The differance between men's and women's chamois' is clear - in this case the women's versions are on the right
The Pro Gel chamois really does contain actual gel - not all brands offers this

Sophie Laliberte looks after the creation and design of product. She’s got years of experience working for brands such as Nike and Mizuno, and at Altura works primarily on the women’s kit, but also oversees all the other designers and developers.

She moved to the UK from Canada, and is a runner as well as a cyclist. Whilst she’s well aware that female cyclists are far outnumbered, she’s seen gender equality gained elsewhere and is confident we’ll see it in cycling.

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She wants Altura to be at the forefront of clothing brands catering for women, telling me: “[The women that work here] are really dominant, we have a big voice – we’re really strong. We know that girls like looking good, and like following trends. We say ‘how many women did you see cycling 5 years ago, compared to now?’ – we know that the audience is growing and we need to provide kit for them. When I moved back to England, I was one of the only ones – I was in Richmond park doing my ride every day, the only girl – and I asked ‘what’s wrong here?’ now it’s increasing – it’s not 50/50 – but it’s growing a lot.”

Sophie told me: “I remember when I was running in Canada, we’d do races and there would be a huge queue outside the women’s toilet, and it was empty for men. When I first moved to England, it was the opposite, the queue for men’s was so long and the queue for women’s was so short. Then it started to become more social, and the queue became more equal. It’s the same thing for cycling.”

She believes that the social element of sport, encouragement and a less competitive environment will all draw women in. She tells me she’s a big fan of events that allow women to hire bikes and test them, in an all female environment saying: “Women are less competitive than men. And they’re less likely to just go out and buy an expensive bike because their friends say they should. Women need to know if they’re going to like it. If they try once –they will say ‘this is amazing’. They’ll say ‘I felt free, and I felt faster’ – I felt like that. They need the invitation of trying, feeling comfortable and not intimidated.”

The Altura ride leaves ZyroFisher on a slightly damp Tuesday afternoon
TWC's editor Michelle ready to ride
The lunch time event is open to all - but there are just as many (if not more) women in most weekly rides

“In cycling they still haven’t [grasped] how to approach women. It’s missing in the retail environment.” – Sophie Laliberte – Product Creation Manager at Altura

Designer Sophie also thinks that the bike shops need to learn a thing or two from retailers that cater well for women – saying: “Women will go shopping at Lululemon, Sweaty Betty – you have that service and environment, you feel like you’re at home. In cycling they still haven’t got that – how to approach women. It’s missing in the retail environment, but it’s why women are shopping online. I’m a working mum, I shop at midnight, when I’ve finished everything else I need to do. Do I really want to go to a bike shop to buy my stuff? To have a young teenage boy telling me what I should wear, with no changing room? No – I order it online, if I like it I keep it, if I don’t I send it back.”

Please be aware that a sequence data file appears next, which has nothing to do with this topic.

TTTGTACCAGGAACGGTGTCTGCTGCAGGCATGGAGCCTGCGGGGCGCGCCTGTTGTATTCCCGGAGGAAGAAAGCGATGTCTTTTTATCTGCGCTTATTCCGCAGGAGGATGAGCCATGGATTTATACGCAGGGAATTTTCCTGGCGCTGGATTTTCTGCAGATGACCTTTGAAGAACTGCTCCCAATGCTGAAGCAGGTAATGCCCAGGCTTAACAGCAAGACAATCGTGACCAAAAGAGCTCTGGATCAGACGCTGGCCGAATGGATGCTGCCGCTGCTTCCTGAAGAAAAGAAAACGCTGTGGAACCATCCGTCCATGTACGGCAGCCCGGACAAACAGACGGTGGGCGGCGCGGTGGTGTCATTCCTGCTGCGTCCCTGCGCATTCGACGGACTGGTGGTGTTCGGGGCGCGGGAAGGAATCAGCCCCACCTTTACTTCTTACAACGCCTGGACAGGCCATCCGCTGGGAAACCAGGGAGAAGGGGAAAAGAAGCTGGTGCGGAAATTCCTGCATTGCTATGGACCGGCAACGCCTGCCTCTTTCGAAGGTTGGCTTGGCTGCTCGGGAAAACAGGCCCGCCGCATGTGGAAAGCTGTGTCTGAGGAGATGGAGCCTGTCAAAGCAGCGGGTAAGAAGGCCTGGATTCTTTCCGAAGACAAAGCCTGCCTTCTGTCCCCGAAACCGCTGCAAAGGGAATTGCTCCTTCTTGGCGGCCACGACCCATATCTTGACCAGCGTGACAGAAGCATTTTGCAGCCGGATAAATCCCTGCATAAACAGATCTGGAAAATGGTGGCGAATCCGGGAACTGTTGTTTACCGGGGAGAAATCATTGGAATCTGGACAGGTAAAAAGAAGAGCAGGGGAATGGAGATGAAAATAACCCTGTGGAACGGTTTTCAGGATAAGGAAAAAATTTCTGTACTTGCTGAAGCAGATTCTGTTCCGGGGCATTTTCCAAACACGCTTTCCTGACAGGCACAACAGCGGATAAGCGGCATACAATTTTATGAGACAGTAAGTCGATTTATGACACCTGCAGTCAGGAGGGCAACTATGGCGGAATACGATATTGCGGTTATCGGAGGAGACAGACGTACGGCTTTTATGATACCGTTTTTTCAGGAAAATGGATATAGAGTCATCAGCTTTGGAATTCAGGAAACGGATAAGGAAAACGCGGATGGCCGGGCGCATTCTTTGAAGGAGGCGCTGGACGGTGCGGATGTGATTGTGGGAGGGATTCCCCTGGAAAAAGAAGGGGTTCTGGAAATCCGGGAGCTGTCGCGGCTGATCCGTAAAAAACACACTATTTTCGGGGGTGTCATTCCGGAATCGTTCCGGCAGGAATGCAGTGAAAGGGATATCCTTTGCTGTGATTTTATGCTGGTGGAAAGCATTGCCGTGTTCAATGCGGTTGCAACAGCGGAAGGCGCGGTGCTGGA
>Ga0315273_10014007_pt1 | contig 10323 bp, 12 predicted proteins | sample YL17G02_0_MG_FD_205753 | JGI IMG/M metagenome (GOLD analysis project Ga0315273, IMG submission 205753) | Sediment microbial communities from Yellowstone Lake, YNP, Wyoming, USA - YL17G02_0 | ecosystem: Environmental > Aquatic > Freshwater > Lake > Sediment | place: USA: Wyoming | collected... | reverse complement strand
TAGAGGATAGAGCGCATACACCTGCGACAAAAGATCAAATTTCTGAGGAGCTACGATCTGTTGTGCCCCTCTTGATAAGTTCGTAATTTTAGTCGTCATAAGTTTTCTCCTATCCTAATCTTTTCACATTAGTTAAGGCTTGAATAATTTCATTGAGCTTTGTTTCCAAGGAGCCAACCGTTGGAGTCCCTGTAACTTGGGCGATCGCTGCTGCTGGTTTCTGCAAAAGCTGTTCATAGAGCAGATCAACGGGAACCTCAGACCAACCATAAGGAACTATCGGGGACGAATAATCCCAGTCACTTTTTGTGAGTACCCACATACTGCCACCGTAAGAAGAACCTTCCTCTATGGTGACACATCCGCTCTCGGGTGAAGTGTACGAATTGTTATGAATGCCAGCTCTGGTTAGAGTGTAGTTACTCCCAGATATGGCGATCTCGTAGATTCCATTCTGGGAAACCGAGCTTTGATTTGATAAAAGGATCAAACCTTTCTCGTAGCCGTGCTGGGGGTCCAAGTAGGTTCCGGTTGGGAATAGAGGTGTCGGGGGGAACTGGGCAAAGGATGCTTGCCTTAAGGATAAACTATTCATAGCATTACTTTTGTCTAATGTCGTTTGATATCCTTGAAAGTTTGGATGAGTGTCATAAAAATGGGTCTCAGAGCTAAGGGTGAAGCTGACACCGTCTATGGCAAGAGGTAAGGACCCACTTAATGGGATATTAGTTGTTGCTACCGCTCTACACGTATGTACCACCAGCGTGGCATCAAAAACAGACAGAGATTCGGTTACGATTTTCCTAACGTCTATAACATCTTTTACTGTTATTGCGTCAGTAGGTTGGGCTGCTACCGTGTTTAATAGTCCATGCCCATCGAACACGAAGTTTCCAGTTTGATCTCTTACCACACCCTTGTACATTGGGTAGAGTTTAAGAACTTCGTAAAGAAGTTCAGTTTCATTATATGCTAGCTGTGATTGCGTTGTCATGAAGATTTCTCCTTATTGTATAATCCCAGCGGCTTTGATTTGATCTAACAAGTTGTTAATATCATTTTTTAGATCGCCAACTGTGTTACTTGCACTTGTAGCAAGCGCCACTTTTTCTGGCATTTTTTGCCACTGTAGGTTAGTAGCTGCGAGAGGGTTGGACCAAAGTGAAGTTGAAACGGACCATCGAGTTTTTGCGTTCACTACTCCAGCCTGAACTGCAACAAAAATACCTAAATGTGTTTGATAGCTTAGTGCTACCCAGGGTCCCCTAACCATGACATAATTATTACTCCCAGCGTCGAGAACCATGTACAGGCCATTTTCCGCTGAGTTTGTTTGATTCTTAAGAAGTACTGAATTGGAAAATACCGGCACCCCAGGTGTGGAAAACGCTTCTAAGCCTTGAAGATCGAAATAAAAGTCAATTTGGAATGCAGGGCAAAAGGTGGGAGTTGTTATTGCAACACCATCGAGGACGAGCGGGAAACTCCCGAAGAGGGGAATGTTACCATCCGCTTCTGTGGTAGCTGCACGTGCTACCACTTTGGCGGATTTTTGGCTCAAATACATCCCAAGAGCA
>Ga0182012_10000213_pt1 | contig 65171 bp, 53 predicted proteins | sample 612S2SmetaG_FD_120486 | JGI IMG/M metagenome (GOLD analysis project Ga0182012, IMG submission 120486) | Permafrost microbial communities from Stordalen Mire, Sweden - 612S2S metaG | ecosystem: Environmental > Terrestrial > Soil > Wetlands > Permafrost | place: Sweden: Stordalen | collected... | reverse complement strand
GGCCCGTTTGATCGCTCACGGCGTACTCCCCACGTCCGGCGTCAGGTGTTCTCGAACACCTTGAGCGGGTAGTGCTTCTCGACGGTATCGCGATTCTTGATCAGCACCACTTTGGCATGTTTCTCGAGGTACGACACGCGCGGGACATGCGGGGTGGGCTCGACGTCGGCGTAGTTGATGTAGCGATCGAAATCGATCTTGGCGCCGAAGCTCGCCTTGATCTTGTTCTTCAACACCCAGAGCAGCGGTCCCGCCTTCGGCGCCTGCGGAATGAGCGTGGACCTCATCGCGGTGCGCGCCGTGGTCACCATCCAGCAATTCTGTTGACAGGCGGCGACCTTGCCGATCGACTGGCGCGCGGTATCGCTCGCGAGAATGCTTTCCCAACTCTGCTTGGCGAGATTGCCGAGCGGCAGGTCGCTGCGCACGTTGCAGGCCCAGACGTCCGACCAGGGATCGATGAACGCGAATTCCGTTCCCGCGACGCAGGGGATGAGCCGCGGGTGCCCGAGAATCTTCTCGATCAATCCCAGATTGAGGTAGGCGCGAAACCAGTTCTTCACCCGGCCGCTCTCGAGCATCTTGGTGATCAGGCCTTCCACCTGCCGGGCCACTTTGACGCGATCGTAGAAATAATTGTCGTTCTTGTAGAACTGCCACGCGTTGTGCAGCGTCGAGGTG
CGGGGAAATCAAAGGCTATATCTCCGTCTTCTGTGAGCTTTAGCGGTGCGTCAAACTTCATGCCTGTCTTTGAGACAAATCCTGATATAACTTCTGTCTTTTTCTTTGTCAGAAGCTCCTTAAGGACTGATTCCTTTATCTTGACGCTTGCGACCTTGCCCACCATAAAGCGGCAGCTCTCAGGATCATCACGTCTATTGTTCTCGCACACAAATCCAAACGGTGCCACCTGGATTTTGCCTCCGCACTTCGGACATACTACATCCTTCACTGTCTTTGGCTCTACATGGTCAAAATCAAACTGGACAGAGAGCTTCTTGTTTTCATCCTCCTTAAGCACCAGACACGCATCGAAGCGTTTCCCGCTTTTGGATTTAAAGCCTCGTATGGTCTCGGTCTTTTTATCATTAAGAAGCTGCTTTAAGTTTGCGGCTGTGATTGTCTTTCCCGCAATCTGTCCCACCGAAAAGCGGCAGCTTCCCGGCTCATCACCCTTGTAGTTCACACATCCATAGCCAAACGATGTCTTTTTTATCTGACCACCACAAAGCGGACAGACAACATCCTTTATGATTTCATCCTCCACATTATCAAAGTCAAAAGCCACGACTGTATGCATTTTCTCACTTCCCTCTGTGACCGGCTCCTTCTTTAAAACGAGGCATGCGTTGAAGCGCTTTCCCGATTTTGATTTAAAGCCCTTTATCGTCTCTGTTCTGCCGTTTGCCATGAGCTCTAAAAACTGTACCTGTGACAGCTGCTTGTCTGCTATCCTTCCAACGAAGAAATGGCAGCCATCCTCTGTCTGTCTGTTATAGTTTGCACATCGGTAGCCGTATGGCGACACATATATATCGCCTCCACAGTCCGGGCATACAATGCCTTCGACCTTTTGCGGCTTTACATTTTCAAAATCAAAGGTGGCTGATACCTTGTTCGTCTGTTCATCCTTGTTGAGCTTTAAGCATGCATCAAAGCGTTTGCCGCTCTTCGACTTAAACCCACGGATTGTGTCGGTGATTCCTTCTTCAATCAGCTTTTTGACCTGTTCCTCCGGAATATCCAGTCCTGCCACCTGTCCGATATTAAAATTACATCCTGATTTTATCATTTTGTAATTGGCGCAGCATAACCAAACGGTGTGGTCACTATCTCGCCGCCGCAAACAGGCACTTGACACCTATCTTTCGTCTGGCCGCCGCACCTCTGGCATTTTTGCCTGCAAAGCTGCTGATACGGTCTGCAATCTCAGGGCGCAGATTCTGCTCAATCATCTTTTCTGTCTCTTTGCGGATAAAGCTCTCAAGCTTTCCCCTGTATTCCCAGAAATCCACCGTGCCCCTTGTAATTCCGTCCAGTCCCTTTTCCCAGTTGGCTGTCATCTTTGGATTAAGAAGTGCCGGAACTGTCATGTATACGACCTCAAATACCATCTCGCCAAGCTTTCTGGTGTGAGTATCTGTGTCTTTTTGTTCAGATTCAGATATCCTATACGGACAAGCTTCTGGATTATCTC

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Describing what she thinks makes great women’s kit, she says: “The first thing women do when they put kit on is look for the mirror. We prioritise performance, but we also make sure that aesthetically the kit looks good, so when we put it on we’re like ‘ohh’. It needs to look good on the hanger, and on the website – it needs to look as good as the performance is good. Not one or the other, but both.”

A strong believer in Altura’s vision to provide an equal offering for women, she says: “Women are loyal to a brand when they feel like it’s working hard to do the right thing for women – we are trying to go deeper into the women’s market. Equalisation of gender is happening across all industries – but at different levels. In running it’s more equal, but cycling is on the way. Women are high achievers, they are multi taskers, and I think that’s one of the things that makes them successful. Women’s cycling is coming; in the last five years I’ve seen a huge difference. The industry is currently male dominated, and until it’s equal we will keep driving. I do believe women will become equal to men in the industry.”

It’s great to see a brand with such a strong female presence, and we’ll be watching closely to see how the brand’s offering grows in coming years.